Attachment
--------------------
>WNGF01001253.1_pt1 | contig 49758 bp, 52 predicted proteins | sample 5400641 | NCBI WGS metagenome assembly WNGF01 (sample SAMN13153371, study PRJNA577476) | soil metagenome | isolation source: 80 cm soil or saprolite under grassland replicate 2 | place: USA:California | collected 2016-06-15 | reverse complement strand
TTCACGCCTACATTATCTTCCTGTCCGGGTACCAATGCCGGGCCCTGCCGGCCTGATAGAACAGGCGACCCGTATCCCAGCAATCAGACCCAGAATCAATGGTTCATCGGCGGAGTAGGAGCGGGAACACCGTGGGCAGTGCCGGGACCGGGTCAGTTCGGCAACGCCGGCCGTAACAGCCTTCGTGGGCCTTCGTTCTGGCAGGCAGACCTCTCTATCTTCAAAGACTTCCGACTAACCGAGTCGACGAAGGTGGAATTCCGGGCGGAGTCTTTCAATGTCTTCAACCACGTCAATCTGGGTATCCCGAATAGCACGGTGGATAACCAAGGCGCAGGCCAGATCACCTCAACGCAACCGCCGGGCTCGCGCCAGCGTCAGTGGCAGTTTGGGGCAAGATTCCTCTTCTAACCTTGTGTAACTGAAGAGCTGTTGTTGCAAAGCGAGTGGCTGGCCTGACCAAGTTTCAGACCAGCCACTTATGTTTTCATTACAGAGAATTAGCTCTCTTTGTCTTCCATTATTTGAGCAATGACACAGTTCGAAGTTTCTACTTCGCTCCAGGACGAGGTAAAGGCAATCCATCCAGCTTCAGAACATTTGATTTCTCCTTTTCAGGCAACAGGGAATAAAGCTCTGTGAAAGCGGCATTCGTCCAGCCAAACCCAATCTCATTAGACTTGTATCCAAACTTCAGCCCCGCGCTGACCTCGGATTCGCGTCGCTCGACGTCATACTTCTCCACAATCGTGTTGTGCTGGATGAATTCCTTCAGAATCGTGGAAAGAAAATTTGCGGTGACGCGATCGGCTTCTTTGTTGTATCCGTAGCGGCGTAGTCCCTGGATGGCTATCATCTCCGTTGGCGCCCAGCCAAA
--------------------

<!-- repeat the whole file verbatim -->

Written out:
>WNGF01001253.1_pt1 | contig 49758 bp, 52 predicted proteins | sample 5400641 | NCBI WGS metagenome assembly WNGF01 (sample SAMN13153371, study PRJNA577476) | soil metagenome | isolation source: 80 cm soil or saprolite under grassland replicate 2 | place: USA:California | collected 2016-06-15 | reverse complement strand
TTCACGCCTACATTATCTTCCTGTCCGGGTACCAATGCCGGGCCCTGCCGGCCTGATAGAACAGGCGACCCGTATCCCAGCAATCAGACCCAGAATCAATGGTTCATCGGCGGAGTAGGAGCGGGAACACCGTGGGCAGTGCCGGGACCGGGTCAGTTCGGCAACGCCGGCCGTAACAGCCTTCGTGGGCCTTCGTTCTGGCAGGCAGACCTCTCTATCTTCAAAGACTTCCGACTAACCGAGTCGACGAAGGTGGAATTCCGGGCGGAGTCTTTCAATGTCTTCAACCACGTCAATCTGGGTATCCCGAATAGCACGGTGGATAACCAAGGCGCAGGCCAGATCACCTCAACGCAACCGCCGGGCTCGCGCCAGCGTCAGTGGCAGTTTGGGGCAAGATTCCTCTTCTAACCTTGTGTAACTGAAGAGCTGTTGTTGCAAAGCGAGTGGCTGGCCTGACCAAGTTTCAGACCAGCCACTTATGTTTTCATTACAGAGAATTAGCTCTCTTTGTCTTCCATTATTTGAGCAATGACACAGTTCGAAGTTTCTACTTCGCTCCAGGACGAGGTAAAGGCAATCCATCCAGCTTCAGAACATTTGATTTCTCCTTTTCAGGCAACAGGGAATAAAGCTCTGTGAAAGCGGCATTCGTCCAGCCAAACCCAATCTCATTAGACTTGTATCCAAACTTCAGCCCCGCGCTGACCTCGGATTCGCGTCGCTCGACGTCATACTTCTCCACAATCGTGTTGTGCTGGATGAATTCCTTCAGAATCGTGGAAAGAAAATTTGCGGTGACGCGATCGGCTTCTTTGTTGTATCCGTAGCGGCGTAGTCCCTGGATGGCTATCATCTCCGTTGGCGCCCAGCCAAA